I have long enjoyed Julia Alvarez's reality inspired political fiction, I gobble up autobiographies, and because of my spouse's work with two nonprofits there, I have an interest in Haiti, so of course her Haiti memoir was appealing to me. Unfortunately...
...it's only meh. My armchair analysis is that Alvarez was so moved by her experience in Haiti and by her Haitian friends' situations that she wasn't writing from her artist place, but from a desire to do something. If that's the case, I can't fault her motivation, but I did find her and her husband's brand of doing something a little patriarchal, as encapsulated in this passage:
"Later, I will ask Bill why he wanted to see Port-au-Prince. Didn't he feel a little like a motorist who stops to gawk at an accident? 'I would have if I was just going there for myself. But now we have Piti. It was important for him to see it and for us to be with him when he did.'"
Piti is a young Haitian man Alvarez and her husband befriended and employ on their coffee farm in the Dominican Republic. It is his wedding that is at the center of this book. The couple feels almost like they've adopted Piti, and his spouse and daughter, and maybe both of their families, as well. But Piti is an adult. Can't he decide whether or not he wants to see the effect of the natural disaster that wreaked such havoc on his country, and does he need Americans to arrange, share and filter the experience if he does?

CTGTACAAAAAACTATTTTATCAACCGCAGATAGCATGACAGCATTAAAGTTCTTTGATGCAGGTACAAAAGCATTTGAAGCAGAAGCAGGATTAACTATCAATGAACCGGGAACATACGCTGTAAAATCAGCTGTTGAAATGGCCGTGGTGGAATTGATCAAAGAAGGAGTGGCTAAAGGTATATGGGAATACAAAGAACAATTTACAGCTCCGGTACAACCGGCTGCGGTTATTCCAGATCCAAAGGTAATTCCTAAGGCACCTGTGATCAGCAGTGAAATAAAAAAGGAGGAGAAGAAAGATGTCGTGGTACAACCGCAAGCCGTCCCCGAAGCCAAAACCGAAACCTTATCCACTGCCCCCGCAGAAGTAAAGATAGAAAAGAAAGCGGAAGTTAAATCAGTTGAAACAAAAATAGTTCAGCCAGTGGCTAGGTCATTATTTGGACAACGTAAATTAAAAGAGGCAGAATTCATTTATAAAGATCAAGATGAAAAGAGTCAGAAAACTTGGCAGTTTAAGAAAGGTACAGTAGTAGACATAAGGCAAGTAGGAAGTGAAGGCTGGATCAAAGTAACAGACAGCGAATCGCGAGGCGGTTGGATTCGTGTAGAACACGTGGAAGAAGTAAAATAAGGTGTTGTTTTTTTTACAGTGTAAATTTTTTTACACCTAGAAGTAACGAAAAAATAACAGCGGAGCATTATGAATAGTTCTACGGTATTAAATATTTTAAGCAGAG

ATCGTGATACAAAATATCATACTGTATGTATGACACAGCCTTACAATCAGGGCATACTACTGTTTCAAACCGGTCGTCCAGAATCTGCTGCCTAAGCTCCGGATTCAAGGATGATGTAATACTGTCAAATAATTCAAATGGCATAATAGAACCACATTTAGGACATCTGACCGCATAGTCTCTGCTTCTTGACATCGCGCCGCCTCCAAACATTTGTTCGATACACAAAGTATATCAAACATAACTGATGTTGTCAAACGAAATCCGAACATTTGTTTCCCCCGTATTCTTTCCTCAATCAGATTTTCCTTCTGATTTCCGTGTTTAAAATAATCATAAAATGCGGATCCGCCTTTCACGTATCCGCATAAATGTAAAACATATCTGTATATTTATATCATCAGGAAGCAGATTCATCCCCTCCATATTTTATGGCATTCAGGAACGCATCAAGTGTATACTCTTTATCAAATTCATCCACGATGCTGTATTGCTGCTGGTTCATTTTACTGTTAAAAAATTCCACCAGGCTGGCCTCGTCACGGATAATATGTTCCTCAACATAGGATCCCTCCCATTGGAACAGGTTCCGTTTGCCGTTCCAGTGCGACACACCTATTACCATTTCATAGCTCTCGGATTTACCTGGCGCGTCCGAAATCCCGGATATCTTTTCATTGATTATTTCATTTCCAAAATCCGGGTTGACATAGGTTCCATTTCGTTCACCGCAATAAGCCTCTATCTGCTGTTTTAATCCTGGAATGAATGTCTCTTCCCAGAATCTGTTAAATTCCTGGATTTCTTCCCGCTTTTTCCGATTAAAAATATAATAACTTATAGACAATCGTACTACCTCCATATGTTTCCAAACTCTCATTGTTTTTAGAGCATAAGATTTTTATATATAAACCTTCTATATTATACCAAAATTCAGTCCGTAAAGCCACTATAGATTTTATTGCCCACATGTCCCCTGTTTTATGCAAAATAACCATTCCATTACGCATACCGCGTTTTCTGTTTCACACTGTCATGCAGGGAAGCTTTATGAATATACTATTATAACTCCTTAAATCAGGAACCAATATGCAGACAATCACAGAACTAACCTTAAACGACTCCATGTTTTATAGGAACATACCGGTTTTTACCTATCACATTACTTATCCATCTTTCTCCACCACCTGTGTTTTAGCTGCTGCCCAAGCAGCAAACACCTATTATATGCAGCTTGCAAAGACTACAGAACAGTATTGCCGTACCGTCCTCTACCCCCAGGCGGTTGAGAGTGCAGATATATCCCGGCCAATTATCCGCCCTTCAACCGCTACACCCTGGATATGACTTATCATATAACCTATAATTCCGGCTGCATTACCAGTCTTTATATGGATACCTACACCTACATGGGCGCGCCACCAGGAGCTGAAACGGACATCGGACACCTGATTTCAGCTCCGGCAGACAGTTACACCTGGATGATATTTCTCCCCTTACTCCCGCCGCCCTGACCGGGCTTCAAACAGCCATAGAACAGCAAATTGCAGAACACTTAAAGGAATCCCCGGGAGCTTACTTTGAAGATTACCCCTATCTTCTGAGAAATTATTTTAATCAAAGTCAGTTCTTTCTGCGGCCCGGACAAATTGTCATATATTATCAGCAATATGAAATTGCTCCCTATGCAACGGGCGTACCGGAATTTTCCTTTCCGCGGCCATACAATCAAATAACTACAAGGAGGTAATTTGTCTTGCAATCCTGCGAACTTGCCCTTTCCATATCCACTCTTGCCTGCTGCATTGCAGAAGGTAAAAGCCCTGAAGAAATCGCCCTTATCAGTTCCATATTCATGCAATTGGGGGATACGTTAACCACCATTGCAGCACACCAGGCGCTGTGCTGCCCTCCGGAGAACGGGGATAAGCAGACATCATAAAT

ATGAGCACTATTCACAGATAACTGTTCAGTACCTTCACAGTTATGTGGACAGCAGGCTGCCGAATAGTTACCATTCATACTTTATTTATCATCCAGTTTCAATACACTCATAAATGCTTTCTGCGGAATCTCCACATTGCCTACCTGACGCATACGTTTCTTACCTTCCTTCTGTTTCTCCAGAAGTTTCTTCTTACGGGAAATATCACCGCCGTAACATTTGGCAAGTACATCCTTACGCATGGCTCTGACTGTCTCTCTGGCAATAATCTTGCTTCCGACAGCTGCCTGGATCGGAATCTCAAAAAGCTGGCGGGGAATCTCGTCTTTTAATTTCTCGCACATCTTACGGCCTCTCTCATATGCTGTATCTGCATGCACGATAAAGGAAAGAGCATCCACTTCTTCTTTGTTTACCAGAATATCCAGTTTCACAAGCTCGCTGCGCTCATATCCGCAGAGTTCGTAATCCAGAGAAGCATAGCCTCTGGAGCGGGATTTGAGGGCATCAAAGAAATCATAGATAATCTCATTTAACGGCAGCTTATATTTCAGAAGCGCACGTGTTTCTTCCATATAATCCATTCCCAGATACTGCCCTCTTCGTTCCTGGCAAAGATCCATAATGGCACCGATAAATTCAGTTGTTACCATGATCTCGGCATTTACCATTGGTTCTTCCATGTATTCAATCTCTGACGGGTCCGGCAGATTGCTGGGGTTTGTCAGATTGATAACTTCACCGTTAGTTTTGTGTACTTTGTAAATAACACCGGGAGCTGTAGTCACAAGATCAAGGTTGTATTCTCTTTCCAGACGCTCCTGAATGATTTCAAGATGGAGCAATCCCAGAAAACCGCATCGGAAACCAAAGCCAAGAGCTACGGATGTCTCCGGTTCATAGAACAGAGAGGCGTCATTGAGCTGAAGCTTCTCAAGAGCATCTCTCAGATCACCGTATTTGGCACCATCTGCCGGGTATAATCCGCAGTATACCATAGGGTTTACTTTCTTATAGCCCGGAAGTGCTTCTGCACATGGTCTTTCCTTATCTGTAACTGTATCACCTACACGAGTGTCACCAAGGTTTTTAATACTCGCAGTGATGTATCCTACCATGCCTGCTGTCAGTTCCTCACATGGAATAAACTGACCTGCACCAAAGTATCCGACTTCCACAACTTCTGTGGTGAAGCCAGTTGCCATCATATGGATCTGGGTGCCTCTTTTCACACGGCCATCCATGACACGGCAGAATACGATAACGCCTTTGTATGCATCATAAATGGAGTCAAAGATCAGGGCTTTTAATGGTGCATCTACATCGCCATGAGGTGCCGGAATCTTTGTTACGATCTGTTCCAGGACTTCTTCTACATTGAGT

There's another passage about Piti that bothers me:
At an ex-pat hotel, "Piti shrugs. He just did not feel welcome there. While he was waiting for us, the receptionist, the porters, the people milling around did not look on him kindly.
"I'm surprised, as Richard Morse and his band are known for being huge advocates for the Haitian little guy. All I can figure is that Piti hasn't traveled widely in his own country. He has never had much contact with Haitians of the upper class. He has met plenty of upper-class Dominicans in the DR, but perhaps he takes it as a matter of course that he will be second-class in somebody else's country. Among his own people, it stings to feel those differences."
I don't understand how she gets from the hotel staff giving Piti the stinkeye to his lack of experience causing him to be over-sensitive.
Alvarez does genuinely love her Haitian peops, but throughout the book though she is constantly helping them she also seems to be in the way a lot. In helping one family, she disrupts others.
I think she is at her best when she's writing about her own family, in this case her parents, both suffering from Alzheimer's disease.
On her mother's Alzheimer's symptoms:
"She is losing language. Whole sheets of it have fallen away, planks of family history, elaborate stories, complex structures of syntax that she once could command in two languages. Nothing is left but a pile of pronouns, weak verbs, random words that she picks up, baffled as to what they are for. She wants to tell you...what was it? And if she remembers what it was, where are the words for telling it to you?"
Sadly, I can relate.
"We ride into the downtown area [of Port-au-Prince], full of ambivalence. To watch or not to watch. What is the respectful way to move through these scenes of devastation? We came to see, and according to Junior, Haiti needs to be seen. But something feels unsavory about visiting sites where people have suffered and are still suffering. You tell yourself you are here in solidarity. But at the end of the day, you add it up, and you still feel ashamed--at least I do. You haven't improved a damn thing. Natural disaster tourism--that's what it feels like."